At Facebook, connecting the world to the internet is probably one of it’s goals and this has been seen in efforts like Aquila the solar-powered aircraft and high-bandwidth lasers beaming Wi-Fi to remote areas or Internet.orgs’s Free Basics in which Facebook is helping people access the basic information on the internet for free.
Zuckerberg mentions that more than 4 billion people still don’t have basic internet access, and one of the biggest challenges is figuring out how to reach remote areas existing infrastructure doesn’t cover. In this endeavor, the latest is Open Cellular – An open source wireless access platform that can bring connectivity to remote areas of the world.
According to Facebook, Open Cellular is about the size of a shoe box and can support up to 1,500 people from as far as 10 kilometers away. As an open system, telecom operators, researchers and entrepreneurs can build and operate wireless networks in remote places using Open Cellular.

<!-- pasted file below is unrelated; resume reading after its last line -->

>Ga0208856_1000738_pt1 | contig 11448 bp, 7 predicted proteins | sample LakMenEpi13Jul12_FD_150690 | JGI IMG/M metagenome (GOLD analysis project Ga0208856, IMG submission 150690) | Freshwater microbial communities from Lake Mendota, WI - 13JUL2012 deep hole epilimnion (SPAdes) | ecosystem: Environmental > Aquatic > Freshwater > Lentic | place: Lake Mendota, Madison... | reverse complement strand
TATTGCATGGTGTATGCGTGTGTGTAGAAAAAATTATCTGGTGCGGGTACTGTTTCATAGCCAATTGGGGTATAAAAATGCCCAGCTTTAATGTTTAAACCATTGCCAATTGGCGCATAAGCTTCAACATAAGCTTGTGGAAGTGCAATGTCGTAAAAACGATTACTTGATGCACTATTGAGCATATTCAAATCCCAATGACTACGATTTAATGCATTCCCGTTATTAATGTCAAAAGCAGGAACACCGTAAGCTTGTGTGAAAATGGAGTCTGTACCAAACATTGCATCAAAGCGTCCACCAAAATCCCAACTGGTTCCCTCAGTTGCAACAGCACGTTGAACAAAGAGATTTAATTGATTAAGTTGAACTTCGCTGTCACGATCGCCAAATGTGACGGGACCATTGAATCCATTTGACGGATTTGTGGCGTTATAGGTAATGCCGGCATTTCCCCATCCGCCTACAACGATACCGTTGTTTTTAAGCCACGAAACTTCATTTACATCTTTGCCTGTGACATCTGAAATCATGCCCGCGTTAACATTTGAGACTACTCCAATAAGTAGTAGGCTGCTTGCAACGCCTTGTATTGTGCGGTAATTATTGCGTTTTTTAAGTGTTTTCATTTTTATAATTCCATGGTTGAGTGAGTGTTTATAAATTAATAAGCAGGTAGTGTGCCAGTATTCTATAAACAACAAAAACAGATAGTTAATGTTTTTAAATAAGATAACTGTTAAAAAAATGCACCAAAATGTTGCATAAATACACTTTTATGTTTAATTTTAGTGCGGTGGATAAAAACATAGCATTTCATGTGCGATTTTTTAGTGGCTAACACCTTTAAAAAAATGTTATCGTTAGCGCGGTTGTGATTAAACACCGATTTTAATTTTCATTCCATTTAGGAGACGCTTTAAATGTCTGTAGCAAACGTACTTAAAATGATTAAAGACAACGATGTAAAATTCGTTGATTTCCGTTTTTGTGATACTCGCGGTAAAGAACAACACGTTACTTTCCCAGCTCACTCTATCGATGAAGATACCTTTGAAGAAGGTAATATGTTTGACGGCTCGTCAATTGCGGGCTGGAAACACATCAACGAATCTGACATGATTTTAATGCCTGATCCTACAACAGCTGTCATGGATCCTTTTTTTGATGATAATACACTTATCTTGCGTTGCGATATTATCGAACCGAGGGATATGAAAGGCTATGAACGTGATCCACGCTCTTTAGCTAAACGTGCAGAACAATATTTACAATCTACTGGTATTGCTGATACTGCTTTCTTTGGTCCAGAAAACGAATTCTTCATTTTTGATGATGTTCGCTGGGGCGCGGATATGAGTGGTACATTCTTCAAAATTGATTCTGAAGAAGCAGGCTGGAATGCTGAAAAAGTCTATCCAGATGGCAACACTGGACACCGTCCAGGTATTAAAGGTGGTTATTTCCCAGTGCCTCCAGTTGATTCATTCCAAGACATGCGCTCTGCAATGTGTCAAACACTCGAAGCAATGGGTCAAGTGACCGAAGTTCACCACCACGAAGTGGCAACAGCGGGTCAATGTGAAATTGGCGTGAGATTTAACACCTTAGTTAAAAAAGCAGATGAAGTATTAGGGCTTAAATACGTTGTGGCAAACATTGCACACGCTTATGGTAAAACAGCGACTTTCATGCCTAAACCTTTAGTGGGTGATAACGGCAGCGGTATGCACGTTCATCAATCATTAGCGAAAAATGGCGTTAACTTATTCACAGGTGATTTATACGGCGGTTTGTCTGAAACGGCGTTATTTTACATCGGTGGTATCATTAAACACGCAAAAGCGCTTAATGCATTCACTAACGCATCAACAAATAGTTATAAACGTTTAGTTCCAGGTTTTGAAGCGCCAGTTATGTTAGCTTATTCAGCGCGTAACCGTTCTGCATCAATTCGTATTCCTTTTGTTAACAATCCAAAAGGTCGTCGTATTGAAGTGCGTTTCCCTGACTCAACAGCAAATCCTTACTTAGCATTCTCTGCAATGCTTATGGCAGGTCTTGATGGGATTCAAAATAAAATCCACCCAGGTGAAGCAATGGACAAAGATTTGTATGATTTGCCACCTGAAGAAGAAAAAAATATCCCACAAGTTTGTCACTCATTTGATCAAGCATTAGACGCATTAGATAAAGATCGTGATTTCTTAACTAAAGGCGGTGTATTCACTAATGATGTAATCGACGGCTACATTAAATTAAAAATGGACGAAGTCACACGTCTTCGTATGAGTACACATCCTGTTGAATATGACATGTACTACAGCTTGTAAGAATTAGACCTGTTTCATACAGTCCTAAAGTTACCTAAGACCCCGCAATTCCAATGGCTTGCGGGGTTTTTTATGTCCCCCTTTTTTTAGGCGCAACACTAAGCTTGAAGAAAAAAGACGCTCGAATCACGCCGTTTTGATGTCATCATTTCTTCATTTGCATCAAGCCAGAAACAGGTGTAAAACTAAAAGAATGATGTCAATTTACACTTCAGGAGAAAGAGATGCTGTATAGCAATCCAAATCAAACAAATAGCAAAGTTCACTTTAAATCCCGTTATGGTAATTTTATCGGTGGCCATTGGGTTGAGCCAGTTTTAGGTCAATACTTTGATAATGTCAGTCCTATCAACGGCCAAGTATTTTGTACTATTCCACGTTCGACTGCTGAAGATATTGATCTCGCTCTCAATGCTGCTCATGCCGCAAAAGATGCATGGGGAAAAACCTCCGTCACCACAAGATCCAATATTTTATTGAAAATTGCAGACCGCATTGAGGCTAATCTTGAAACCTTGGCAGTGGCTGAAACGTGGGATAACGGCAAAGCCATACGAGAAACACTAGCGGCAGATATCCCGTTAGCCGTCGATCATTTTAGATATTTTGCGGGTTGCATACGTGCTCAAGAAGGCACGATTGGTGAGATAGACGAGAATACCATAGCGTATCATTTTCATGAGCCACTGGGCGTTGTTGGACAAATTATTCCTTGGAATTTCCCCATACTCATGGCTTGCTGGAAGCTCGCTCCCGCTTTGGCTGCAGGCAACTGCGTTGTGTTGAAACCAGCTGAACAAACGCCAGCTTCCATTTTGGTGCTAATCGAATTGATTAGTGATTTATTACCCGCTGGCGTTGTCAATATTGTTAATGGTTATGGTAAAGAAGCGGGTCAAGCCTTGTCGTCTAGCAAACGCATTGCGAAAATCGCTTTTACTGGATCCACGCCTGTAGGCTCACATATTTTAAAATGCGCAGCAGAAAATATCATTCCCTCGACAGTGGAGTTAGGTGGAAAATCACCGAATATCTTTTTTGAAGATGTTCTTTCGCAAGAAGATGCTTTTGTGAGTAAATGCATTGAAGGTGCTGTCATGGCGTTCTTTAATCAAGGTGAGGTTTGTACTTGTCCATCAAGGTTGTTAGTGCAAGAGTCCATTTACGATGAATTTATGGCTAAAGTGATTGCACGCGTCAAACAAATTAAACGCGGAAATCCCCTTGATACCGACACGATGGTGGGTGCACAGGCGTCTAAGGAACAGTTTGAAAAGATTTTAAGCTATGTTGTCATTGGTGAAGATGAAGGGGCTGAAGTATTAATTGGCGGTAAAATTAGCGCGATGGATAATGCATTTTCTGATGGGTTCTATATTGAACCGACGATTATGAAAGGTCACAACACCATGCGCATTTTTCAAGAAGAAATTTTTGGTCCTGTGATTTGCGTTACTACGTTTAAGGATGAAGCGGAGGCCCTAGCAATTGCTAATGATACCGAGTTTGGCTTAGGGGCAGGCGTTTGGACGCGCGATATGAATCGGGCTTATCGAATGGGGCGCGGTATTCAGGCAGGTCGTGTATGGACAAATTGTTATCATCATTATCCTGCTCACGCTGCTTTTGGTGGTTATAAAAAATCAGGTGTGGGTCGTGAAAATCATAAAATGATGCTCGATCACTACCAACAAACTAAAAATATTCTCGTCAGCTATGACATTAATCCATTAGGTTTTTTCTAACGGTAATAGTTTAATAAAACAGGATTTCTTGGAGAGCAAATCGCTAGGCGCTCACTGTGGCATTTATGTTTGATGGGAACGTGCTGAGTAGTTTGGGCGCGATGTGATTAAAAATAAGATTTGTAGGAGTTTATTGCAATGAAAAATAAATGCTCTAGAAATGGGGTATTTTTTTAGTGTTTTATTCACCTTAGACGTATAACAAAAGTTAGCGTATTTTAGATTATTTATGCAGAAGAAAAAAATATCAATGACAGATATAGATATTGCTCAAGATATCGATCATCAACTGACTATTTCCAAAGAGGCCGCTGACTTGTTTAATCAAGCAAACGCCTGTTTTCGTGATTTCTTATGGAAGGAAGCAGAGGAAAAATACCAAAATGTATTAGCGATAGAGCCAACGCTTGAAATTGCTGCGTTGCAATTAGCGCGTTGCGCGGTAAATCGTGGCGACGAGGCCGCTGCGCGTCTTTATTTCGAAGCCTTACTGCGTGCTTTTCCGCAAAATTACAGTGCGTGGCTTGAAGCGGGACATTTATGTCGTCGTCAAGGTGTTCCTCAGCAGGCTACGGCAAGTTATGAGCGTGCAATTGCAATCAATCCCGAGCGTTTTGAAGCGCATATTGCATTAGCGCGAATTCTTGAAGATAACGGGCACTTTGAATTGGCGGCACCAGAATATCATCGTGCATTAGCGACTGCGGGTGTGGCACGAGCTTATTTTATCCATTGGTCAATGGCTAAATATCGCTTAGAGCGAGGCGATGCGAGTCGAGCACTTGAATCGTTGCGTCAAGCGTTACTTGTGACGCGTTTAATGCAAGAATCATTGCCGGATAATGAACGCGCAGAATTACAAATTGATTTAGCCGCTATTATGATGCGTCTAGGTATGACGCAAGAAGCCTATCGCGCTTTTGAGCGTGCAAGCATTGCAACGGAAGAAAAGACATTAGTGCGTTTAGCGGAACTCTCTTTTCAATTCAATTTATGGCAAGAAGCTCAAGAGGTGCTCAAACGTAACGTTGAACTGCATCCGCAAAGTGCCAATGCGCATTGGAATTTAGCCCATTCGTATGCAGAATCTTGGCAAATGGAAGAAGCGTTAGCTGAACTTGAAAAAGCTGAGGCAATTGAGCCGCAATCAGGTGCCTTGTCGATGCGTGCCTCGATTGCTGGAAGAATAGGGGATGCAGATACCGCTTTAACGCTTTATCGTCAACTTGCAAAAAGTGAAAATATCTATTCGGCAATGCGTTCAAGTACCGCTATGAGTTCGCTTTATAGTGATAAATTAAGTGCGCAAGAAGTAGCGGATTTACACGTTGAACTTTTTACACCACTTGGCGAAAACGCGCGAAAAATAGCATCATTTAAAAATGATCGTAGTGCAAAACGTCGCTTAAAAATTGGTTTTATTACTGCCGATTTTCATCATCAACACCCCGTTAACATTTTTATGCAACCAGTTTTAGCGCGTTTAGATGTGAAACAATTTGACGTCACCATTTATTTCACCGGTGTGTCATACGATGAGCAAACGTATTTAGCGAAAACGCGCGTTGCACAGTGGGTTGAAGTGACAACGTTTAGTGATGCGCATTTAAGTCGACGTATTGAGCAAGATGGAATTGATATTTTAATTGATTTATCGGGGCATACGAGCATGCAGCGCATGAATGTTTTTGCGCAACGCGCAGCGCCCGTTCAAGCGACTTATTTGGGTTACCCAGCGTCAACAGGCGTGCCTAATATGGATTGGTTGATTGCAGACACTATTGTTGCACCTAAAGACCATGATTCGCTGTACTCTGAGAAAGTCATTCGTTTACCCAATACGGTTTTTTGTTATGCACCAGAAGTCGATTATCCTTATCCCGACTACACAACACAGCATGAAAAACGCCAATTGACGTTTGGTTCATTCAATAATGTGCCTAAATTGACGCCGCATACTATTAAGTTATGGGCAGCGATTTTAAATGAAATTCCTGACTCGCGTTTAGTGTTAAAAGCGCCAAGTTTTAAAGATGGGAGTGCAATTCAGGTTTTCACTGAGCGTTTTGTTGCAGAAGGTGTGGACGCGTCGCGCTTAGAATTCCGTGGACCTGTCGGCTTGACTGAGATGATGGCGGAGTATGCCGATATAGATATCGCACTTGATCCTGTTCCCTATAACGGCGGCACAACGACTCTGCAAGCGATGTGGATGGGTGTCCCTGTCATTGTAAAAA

The idea here is that the open source hardware and firmware can be deployed at a significantly lower cost than traditional network infrastructure, so that remote areas can be brought online more easily without investing in expensive telecommunications infrastructure. The Open Cellular hardware has been designed to be mounted on a pole or tree at a range of heights and to withstand high winds, extreme temperatures, and harsh climates.
According to TNW, It might be a little while before these are rolled out across the world to connect the next four billion people. Facebook is currently testing the system and has managed to get 2G services to work at its headquarters in Menlo Park, California. It hopes to expand its trials to other locations and also improve on its hardware design to bring down costs.